Having accepted the inevitable, Helios tried instead to help Phaeton by giving him the advice that he needed to cope with all the dangers along the way, the most important of which was never to use the whip. However, his son, who was determined to impress his peers, was too eager to get started and did not listen to him.

So when the time came and dawn was approaching, Helios reluctantly passed him the reins. The chariot shot off across the sky and the god could do nothing but watch and hope for the best. Phaeton, for his part, was intoxicated by the power and speed of the horses and soon forgot his father’s advice. He began urging the sun chariot forward even faster, and it was not long before he used the whip. When the horses noticed this and the fact that the usual experienced hands were not holding the reins, they became wilder and more boisterous and Phaeton found it increasingly difficult to control them. He could barely restrain them, and the horses began straying from their usual course more and more. Finally, Phaeton lost control of the chariot completely and had to fight to keep his balance and not be thrown out into space.

Sofi writes for the
Prepublica blog

Join our network of Social changemakers.

Get the Prepublica newsletter, twice a month.

or check out the about us page

It was not long before the immense power of the sun began affecting the stars and the constellations, which were pushed out of position and started to shift across the sky to find a new spot away from the sun’s heat. At the same time, the rampaging chariot affected life on Earth. The intense heat sparked enormous fires that singed the Earth’s surface and caused the people and animals of the Earth to flee head-over-heels, while the oceans began to evaporate and the poles to melt. Up in the heavens, the heat also released all the fearsome monsters of the constellations that until then had been encased in the northern ice.

Thus mythology still fulfils a purpose, as it always has, because it provides the insight that we all need.

While Phaeton was struggling in vain to regain control of the sun chariot, Gaia, the primal Mother Earth goddess, broke her silence. She could not just stand by and do nothing; all hope for the Earth would soon be lost and she pleaded with Zeus, the king of the gods, for help. Zeus explained that he could do nothing without the permission of his brother Helios. So Gaia immediately went to Helios’ abode and knocked loudly on his gate. Helios, who had been agonising over the decision that he now realised had to be made, greeted her. He had long put off the inevitable, but when Gaia confronted him, he could no longer delay.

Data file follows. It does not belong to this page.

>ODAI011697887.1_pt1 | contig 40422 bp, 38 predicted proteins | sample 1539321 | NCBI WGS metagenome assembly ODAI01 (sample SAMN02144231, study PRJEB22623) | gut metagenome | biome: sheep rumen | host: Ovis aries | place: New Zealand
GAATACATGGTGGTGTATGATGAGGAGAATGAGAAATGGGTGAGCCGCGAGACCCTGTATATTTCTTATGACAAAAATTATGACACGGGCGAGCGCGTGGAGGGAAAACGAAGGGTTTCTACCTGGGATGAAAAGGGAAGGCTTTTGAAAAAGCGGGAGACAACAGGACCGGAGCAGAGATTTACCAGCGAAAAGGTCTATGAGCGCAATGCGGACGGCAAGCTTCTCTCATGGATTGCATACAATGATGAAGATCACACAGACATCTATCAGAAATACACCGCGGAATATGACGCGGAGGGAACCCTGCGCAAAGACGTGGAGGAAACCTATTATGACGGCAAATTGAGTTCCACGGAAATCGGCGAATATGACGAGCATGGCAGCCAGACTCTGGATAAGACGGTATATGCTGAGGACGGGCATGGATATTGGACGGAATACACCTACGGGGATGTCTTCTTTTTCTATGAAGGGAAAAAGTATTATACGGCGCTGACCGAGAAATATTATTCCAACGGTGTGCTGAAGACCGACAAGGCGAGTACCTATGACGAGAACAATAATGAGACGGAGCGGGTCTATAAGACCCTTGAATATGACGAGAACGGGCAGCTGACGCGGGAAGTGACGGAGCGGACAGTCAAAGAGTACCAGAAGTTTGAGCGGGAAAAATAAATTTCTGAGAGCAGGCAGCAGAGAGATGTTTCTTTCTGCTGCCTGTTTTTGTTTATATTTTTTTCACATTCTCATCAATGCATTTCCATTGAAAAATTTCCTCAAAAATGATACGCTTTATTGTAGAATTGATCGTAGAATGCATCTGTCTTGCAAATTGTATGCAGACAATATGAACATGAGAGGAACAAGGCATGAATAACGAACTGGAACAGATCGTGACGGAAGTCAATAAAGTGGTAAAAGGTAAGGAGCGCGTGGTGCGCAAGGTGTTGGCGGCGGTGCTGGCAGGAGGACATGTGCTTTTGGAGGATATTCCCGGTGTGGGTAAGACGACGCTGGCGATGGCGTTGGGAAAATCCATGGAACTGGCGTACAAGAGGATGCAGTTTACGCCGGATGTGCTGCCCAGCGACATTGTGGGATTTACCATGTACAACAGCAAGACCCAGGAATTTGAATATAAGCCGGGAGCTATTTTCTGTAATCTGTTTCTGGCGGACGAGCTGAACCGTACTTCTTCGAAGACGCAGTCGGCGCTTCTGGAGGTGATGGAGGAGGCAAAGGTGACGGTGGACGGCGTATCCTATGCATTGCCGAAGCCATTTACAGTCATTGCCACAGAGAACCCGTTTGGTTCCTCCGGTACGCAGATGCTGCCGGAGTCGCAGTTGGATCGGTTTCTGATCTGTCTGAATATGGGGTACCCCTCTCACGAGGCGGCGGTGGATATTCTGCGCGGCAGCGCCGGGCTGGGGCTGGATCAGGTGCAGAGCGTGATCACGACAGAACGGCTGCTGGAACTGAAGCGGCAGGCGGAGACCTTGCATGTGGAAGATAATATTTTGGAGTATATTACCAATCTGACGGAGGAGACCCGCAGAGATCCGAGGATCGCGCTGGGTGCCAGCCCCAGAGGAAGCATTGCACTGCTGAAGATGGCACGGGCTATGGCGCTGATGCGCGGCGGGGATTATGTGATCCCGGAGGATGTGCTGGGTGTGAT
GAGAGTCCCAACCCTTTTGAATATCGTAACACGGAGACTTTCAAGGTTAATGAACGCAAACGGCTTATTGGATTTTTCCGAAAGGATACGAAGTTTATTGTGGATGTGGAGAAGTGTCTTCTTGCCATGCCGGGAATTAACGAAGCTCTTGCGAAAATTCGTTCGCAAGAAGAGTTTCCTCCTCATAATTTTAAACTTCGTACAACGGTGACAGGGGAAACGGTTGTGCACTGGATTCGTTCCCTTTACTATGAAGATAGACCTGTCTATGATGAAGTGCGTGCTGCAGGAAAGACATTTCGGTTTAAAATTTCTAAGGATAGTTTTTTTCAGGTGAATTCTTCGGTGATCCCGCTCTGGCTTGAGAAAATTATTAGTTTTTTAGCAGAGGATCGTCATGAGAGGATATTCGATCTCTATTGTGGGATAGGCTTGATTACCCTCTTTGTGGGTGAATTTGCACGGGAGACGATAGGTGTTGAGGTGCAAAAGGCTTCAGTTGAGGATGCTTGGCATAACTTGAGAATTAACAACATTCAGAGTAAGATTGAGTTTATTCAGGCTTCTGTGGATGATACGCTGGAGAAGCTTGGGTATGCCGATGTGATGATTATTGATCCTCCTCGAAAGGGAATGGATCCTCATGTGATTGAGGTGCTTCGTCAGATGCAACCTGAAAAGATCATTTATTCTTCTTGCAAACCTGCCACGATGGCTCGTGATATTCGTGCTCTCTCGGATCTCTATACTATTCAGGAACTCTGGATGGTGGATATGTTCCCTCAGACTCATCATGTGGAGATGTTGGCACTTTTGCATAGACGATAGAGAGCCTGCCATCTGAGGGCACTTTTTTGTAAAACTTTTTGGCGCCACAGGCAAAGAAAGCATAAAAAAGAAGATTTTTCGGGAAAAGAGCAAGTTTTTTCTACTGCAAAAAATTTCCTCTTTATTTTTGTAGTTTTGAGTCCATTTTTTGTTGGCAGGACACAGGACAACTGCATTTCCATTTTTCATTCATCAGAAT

Hardly had Helios given his permission before Zeus hurled a lightning bolt into the sky that hit Phaeton in the chest. The son of Helios was thrown out of the chariot and came tumbling down to Earth in a wide arc and into the river Eridanus. In the nick of time, the gods had averted the ultimate disaster and the earth could begin its arduous road to recovery.

When bearing in mind the climate crisis, the tale of Phaeton has such symbolic meaning on multiple levels that the parallels with reality are almost uncanny. Likewise, the myth of Phaeton illustrates how mythological tales remain relevant, regardless of the age that we live in.

Thus mythology still fulfils a purpose, as it always has, because it provides the insight that we all need.

Humankind would never have progressed this far had it not been for subsequent generations benefitting from the accumulation of human experience and knowledge.

Narration has played an essential role in this progress. At the same time, insight has been neglected during our modern era due a lack of available time and education, and if we consider how various forces are currently putting our beliefs and our good judgement to the test, while our consumer society is severely draining the Earth’s resources, mythology can provide an excellent source of wisdom. Hence, the ancient mythological tales and their innate wisdom have an important role to play, arguably more than ever before.

It is with that in mind that we ask you to dig deep in your pursuit of building a meaningful brand. By finding out how your business relates to the universal stories and emotional associations that all human beings share, we believe you can devise a modern mythology that facilitates the understanding of the roles your organisation play, the lessons you learn and the paths you have chosen to walk. A story that demonstrates integrity and authenticity, and by doing so, to evoke the imagination, dreams and aspirations of your audience and generations to come.

Written by: Christopher Persson

Quick question, was this article meaningful to you?